Saturday, January 16, 2016

Question from James - Another Elizabeth Tilney

I'm looking for information on the apparent Elizabeth Tilney that was in the tower of London with Jane and apparently a niece of Agnes Howard, nee Tilney, Duchess of Norfolk.

I cannot find any evidence, at all, of her existence. None. Nadda. Zilch.

All I can find is that Agnes Howard (nee Tilney), Duchess of Norfolk's brother, Philip Tilney (b. 1463 - d. 1534) married Margaret Brewse (b.? - d.?) and they had two sons: Thomas (b. approx. 1501?) and Philip (b. 1503).

Thomas married Malena (surname unknown) and they had a son, Edmund (b. approx. 1530). Philip married Margaret Barrett and they had a son, Emery (b. approx. 1530)

This is all I can find for Agnes's brother's descendants. According to someone on this site, there is a Brandon Relative - a granddaughter of Charles Brandon, 1st Duke of Suffolk's aunt, Eleanor - called Elizabeth Jeffrey. This physically cannot be true as none of William Brandon's sisters have Jeffrey descendants.

William Brandon's sisters are thus, with marriages included - issue, included too from my own research:
*Mary Brandon, who married John Redying (or Reading): NO ISSUE.

*Anne Brandon, who married Nicholas Sydney, Esq: William Sidney (husband of Anne Packenham), father of Henry Sidney, grandfather of Robert Sidney, 1st Earl of Leicester.

*Elizabeth Brandon, who married firstly Augustine Caundishe (or Candishe, Cavendish), and secondly John Leventhorpe: ISSUE FROM CAVENDISH ARE: Richard, Elizabeth, Edward, Anne, Catherine - Richard has 3 daughters who marry into the Sands, Thorne and Goulde families but have no issue.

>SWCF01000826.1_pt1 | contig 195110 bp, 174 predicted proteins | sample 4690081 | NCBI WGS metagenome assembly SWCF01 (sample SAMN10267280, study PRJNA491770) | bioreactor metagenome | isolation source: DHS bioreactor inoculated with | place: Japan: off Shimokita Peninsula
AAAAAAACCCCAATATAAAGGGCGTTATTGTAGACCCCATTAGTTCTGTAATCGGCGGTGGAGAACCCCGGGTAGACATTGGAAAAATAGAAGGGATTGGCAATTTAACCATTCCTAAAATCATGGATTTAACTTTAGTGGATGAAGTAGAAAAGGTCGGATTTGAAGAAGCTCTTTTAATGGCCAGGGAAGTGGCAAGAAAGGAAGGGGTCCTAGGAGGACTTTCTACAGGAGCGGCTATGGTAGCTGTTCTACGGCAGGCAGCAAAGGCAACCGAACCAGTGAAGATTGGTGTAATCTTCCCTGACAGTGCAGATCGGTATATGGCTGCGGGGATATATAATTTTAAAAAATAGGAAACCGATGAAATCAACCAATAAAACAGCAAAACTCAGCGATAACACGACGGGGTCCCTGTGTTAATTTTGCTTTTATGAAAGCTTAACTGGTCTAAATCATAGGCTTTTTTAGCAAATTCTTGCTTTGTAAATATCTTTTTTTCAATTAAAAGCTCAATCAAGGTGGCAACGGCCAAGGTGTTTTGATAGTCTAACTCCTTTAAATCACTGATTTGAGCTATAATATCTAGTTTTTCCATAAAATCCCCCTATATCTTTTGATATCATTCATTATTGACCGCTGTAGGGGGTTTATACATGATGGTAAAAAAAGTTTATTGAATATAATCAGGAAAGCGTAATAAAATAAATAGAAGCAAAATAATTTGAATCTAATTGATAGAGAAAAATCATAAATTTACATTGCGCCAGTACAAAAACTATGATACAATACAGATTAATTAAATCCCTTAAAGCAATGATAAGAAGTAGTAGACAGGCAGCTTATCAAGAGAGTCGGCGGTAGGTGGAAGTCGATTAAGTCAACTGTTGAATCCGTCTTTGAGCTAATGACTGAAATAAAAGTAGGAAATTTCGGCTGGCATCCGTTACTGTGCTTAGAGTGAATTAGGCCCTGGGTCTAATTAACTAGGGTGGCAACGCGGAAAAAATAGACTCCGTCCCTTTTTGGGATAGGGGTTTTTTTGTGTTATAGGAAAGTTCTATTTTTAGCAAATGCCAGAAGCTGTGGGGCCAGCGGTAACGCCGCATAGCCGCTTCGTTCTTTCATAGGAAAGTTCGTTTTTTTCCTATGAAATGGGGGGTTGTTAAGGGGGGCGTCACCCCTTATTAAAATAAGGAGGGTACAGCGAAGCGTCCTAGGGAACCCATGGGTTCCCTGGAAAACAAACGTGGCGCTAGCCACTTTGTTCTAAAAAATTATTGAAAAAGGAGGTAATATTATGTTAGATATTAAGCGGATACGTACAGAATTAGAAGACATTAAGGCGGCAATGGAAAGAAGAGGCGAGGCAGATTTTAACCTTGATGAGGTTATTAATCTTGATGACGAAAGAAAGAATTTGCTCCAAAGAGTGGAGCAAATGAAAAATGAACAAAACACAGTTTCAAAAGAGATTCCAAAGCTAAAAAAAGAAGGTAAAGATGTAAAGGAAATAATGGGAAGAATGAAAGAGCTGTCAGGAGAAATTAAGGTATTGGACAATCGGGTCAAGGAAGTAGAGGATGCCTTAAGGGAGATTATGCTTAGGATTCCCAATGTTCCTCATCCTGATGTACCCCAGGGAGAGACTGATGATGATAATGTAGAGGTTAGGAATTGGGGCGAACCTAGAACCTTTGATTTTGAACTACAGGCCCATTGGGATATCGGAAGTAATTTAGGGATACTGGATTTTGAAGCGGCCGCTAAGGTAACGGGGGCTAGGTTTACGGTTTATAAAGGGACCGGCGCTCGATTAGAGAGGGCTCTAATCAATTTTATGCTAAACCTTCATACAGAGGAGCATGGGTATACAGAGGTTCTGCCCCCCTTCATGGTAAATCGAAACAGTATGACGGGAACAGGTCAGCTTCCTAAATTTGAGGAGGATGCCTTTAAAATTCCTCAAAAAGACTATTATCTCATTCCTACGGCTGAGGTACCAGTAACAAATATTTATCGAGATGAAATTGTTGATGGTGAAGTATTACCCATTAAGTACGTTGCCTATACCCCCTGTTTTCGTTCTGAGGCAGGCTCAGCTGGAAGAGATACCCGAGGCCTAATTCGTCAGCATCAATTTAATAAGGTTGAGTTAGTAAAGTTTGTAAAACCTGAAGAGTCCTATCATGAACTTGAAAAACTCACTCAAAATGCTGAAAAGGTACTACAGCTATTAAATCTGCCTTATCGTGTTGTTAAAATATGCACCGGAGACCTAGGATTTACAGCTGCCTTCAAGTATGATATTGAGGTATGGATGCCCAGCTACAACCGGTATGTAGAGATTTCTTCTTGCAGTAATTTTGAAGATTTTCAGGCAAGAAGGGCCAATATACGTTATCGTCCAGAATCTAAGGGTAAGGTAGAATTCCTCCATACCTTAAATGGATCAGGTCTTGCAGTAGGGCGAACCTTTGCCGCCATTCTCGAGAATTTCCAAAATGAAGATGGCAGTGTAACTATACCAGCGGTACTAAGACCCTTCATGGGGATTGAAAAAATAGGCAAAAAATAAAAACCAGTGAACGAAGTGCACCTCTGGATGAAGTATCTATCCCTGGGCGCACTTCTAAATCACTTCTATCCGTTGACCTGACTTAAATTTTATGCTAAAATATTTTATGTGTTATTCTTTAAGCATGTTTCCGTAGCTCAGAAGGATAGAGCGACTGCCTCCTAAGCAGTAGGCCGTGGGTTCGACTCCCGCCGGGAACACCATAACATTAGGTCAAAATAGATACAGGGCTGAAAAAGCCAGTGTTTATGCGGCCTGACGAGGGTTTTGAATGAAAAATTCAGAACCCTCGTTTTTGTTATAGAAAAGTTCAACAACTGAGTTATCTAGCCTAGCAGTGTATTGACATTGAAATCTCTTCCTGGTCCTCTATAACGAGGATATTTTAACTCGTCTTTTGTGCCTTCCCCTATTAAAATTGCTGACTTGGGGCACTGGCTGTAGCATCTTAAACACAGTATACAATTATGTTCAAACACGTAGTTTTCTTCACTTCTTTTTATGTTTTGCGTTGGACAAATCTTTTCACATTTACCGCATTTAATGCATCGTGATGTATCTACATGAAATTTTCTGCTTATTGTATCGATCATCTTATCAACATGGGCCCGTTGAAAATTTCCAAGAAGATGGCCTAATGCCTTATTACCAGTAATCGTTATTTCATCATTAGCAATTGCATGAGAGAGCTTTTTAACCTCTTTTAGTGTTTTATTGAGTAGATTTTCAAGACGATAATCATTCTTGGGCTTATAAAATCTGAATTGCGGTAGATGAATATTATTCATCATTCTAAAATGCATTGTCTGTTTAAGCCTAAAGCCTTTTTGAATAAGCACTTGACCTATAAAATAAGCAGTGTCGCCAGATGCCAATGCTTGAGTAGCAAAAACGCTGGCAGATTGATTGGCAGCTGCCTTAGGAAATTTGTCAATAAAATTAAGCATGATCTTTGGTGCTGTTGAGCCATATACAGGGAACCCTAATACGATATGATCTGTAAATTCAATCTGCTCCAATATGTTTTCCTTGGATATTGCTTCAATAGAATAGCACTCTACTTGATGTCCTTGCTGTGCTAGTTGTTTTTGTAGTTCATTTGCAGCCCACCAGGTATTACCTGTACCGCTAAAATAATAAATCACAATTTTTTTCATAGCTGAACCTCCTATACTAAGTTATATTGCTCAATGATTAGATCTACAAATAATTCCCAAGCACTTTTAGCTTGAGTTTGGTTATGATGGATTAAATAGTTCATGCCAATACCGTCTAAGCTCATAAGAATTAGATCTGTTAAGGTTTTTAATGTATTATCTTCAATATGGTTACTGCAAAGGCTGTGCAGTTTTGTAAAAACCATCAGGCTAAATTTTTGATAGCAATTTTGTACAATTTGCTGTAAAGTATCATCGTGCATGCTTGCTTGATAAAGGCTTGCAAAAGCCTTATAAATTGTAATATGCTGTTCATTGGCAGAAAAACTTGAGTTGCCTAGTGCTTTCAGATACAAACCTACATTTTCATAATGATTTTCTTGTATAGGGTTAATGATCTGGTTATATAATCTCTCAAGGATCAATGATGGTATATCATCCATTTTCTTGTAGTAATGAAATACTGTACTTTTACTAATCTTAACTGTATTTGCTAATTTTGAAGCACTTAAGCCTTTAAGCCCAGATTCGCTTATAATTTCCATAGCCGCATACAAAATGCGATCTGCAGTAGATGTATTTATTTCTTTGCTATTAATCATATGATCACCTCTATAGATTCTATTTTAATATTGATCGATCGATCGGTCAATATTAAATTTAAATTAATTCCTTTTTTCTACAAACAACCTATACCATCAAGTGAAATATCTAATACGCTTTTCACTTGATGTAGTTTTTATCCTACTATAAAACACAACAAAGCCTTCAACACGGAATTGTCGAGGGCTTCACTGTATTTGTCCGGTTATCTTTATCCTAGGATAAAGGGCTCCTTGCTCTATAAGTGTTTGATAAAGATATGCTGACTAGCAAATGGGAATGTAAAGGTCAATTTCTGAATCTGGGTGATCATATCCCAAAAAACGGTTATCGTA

ISSUE FROM LEVENTHORPE: Margaret and Catherine who married Richard Brograve.

*Margaret Brandon "The Elder", who married Gregory Lovell, Knt: ISSUE: Thomas, Margaret, Francis and Catherine

*Margaret Brandon "The Younger" who Married Hugo / Hugh Manning de Cary: ISSUE: John, Robert, Richard

*Katherine Brandon, who married John Gurney: ISSUE: Christian (marries James Darnell) and Elizabeth (marries Walter Ayscough)

*Eleanor Brandon (c.1462 30 June 1480), who married, after 5 March 1466, as his second wife, John Glemham[8][26] (c.14601499): ISSUE: Anne, who marries Henry Pagrave.

So, you see, there's no actual "Jeffrey" relative related to Brandon... so is Elizabeth Tilney made up as well as Philip Tilney's (apparent) second and third wives?

The only other Elizabeth Tilney I can find is a daughter of Hugh Tilney and a half-sister of Philip and Agnes who died in 1497.
And, of course, Agnes's cousin, Elizabeth, Countess of Surrey.

I've seen about a book by de Lisle... but she doesn't give any evidence as to WHERE she got the information from, so apart from the name there, I've got nothing.

So, I'd like some help in filling it in.



PhD Historian said...

Questions related to Jane Grey are always my favorites! And I offer up front my usual apology for the length of my response.

First, possible identities for “Elizabeth Tilney/Tylney” have been addressed previously, on 27 December 2010. Perhaps Lara will provide a link here to that prior thread.

Elizabeth Tylney is named in the “Chronicle of Queen Jane and of Two Years of Queen Mary” (British Library Harley Manuscript 194) as one of the two gentlewomen who walked with the Lady Jane Grey to the scaffold. The name of the other was given simply as “mistress Eleyn.” The Chronicle is the only contemporary source that provides details about the Lady Jane’s attendants in her last weeks.

The Chronicle is actually a personal diary, its name being a modern one attached to it for descriptive purposes. The manuscript is fully datable to the period it describes, and so is not a later fictional creation. It is a valid primary source document.